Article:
Imagine a new בחור in ישיבה sits down next to you during lunch. You ask “What is your name? Where are you from?” Would you then start discussing how you react when you get angry? Of course not. You wouldn’t even bring up less sensitive השקפה topics. However, as time goes on, you get to know each other better. Then you end up discussing more השקפה, and eventually even sensitive topics. A date is the same way. The first date you are just getting to know each other. It is not the time to have deep discussions. Moreover, they are not yet necessary. It’s surprising how much you can learn about a girl when she talks about herself.
Some good topics to discuss on the first date are: family, interests, schools she attended/is attending, hobbies, and her job. Questions like “Did you like that?”, “What do you like or dislike about it?”, “How do you feel about that?”, and “What makes you feel that way?” keep the conversation going and help you understand who she is. You may also want to say a vort on the פרשה during a lull in conversation.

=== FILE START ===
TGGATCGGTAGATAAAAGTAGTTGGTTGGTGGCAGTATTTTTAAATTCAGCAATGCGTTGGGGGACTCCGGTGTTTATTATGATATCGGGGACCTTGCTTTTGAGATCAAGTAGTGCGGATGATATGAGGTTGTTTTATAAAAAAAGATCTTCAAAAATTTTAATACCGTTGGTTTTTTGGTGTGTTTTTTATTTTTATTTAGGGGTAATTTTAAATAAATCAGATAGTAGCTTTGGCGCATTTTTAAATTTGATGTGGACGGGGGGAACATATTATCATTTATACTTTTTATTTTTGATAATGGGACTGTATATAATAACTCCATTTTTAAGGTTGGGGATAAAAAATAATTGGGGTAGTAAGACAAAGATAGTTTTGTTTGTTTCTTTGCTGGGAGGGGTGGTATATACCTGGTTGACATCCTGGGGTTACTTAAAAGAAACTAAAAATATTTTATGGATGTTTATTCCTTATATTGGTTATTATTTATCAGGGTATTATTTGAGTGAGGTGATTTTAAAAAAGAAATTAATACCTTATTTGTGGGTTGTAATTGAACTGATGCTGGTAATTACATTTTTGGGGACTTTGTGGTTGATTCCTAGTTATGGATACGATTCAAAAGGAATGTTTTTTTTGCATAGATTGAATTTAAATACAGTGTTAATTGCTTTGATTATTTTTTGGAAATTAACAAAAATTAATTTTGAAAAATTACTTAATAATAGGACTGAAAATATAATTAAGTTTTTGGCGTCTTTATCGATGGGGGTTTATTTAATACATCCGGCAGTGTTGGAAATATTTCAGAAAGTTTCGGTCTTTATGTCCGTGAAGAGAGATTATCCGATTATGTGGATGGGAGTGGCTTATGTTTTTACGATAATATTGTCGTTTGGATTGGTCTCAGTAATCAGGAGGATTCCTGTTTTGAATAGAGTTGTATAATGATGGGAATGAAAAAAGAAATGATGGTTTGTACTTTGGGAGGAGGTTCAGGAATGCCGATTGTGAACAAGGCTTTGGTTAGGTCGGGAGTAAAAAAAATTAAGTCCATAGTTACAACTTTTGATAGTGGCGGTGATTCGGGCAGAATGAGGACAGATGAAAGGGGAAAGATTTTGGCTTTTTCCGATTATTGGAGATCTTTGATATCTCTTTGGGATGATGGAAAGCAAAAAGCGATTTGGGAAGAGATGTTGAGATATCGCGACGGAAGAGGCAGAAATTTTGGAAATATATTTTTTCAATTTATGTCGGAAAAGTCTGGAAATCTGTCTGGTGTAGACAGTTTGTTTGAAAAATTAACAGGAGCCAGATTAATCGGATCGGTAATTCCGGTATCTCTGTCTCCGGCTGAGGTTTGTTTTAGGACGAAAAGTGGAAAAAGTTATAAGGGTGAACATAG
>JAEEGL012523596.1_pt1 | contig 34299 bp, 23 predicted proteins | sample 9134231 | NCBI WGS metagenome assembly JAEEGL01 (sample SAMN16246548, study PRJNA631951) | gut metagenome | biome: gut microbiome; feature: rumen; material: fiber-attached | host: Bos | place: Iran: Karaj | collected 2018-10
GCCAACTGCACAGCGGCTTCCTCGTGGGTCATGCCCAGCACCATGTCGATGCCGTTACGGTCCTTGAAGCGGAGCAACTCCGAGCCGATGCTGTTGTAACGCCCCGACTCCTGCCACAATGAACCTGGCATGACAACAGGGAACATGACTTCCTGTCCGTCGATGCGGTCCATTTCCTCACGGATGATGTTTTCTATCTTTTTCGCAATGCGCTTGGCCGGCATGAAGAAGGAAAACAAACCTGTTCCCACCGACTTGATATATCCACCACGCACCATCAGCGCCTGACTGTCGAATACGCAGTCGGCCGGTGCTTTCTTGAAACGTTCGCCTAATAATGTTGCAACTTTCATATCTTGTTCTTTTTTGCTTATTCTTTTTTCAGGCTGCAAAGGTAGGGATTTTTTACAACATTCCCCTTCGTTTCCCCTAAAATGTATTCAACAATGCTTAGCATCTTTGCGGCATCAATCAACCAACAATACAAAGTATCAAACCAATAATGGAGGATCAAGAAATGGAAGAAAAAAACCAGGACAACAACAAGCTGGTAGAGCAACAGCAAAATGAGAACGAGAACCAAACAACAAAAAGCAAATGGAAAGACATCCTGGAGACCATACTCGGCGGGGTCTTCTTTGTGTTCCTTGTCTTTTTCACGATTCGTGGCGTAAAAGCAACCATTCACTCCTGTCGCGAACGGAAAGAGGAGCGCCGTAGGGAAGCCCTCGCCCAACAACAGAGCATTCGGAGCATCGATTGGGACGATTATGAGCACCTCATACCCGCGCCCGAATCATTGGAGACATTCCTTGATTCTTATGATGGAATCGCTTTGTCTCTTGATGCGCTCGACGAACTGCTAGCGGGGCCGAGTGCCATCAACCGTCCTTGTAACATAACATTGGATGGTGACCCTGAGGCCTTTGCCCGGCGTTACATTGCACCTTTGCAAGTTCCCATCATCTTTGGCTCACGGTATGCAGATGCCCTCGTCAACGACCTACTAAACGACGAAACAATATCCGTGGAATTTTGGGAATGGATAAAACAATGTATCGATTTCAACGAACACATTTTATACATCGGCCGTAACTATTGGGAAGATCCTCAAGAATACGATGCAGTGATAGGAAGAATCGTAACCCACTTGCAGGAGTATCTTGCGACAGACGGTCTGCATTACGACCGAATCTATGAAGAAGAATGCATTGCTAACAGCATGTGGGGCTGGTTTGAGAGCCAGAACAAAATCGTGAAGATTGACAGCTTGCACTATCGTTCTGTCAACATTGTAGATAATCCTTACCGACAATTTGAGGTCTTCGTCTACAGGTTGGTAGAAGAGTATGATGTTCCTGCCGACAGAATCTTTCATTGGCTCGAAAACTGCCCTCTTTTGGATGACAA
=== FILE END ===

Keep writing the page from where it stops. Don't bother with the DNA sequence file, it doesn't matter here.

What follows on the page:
The second date is a continuation of the first one. Use the time in between dates to review the conversations in your mind and prepare follow up questions. Ask for more details and her opinions. Other good topics are parents’ jobs, grandparents, camp, and what she does to relax.
On the third date, you should already be throwing in light השקפה topics (just don’t get personal yet). The gauge to know if you are ready for a topic is if you feel comfortable discussing it. Some good topics are חינוך, the שבת table, and the husband helping in the home verses him learning. It is smart to ask how her parents deal with these issues and then ask if she agrees with their approach. This way the questions are less direct and the answers are more concrete. Other good topics are: different ישיבות and Bais Yaakovs, cellphones, texting, internet, and the public library.
he fourth and fifth date get gradually more personal and deep. Some good topics are: how to react to anger, upset, or anxiety, what it means to be Jewish and why we lead our lives the way we do, and a general plan for life. Many times, it’s easier to discuss ideas as they relate to others. For example, you can say ‘I know a person who did such and such…’ and then ask for and give personal opinions. This way, no one feels put on the spot (obviously, make sure to stay away from לשון הרע). Interspersing light conversations between the heavier ones helps in keeping the atmosphere from becoming too intense.
Additionally, girls are more focused on impressing than boys and may therefore hide their opinions in fear of ‘turning off’ the boy. To avoid this, have her state her opinion first whenever possible.
Another noteworthy point is that the girl should not feel like she is being interviewed. Rather, he should show interest in her sharing her thoughts with him.